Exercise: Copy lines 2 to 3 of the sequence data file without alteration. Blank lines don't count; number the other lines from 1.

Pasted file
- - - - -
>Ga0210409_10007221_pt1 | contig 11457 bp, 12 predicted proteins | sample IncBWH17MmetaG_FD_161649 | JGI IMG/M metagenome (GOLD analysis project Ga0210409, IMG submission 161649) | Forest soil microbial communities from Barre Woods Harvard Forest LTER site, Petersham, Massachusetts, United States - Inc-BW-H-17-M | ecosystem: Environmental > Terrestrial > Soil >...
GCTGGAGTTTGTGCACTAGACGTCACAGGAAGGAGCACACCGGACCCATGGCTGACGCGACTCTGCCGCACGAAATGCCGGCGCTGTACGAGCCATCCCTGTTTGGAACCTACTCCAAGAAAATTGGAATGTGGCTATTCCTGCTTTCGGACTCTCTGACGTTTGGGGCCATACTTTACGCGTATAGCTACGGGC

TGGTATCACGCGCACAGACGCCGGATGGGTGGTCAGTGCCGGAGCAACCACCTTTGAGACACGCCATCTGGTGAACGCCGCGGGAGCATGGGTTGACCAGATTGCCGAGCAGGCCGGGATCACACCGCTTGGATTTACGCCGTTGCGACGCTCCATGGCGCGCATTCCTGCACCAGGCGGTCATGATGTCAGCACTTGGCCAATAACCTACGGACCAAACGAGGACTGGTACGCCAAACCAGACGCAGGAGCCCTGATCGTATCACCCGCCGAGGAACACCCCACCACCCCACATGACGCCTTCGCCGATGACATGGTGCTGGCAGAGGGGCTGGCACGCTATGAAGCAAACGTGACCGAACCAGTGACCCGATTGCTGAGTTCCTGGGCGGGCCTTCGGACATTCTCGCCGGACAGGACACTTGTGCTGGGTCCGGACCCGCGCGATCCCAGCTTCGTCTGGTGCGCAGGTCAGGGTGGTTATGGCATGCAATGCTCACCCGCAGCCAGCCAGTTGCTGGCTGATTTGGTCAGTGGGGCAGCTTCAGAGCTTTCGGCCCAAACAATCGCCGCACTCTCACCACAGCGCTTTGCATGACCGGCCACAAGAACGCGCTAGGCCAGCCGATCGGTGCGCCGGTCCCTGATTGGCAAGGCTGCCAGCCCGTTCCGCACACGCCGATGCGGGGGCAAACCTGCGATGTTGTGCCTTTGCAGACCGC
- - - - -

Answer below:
GCTGGAGTTTGTGCACTAGACGTCACAGGAAGGAGCACACCGGACCCATGGCTGACGCGACTCTGCCGCACGAAATGCCGGCGCTGTACGAGCCATCCCTGTTTGGAACCTACTCCAAGAAAATTGGAATGTGGCTATTCCTGCTTTCGGACTCTCTGACGTTTGGGGCCATACTTTACGCGTATAGCTACGGGC

TGGTATCACGCGCACAGACGCCGGATGGGTGGTCAGTGCCGGAGCAACCACCTTTGAGACACGCCATCTGGTGAACGCCGCGGGAGCATGGGTTGACCAGATTGCCGAGCAGGCCGGGATCACACCGCTTGGATTTACGCCGTTGCGACGCTCCATGGCGCGCATTCCTGCACCAGGCGGTCATGATGTCAGCACTTGGCCAATAACCTACGGACCAAACGAGGACTGGTACGCCAAACCAGACGCAGGAGCCCTGATCGTATCACCCGCCGAGGAACACCCCACCACCCCACATGACGCCTTCGCCGATGACATGGTGCTGGCAGAGGGGCTGGCACGCTATGAAGCAAACGTGACCGAACCAGTGACCCGATTGCTGAGTTCCTGGGCGGGCCTTCGGACATTCTCGCCGGACAGGACACTTGTGCTGGGTCCGGACCCGCGCGATCCCAGCTTCGTCTGGTGCGCAGGTCAGGGTGGTTATGGCATGCAATGCTCACCCGCAGCCAGCCAGTTGCTGGCTGATTTGGTCAGTGGGGCAGCTTCAGAGCTTTCGGCCCAAACAATCGCCGCACTCTCACCACAGCGCTTTGCATGACCGGCCACAAGAACGCGCTAGGCCAGCCGATCGGTGCGCCGGTCCCTGATTGGCAAGGCTGCCAGCCCGTTCCGCACACGCCGATGCGGGGGCAAACCTGCGATGTTGTGCCTTTGCAGACCGC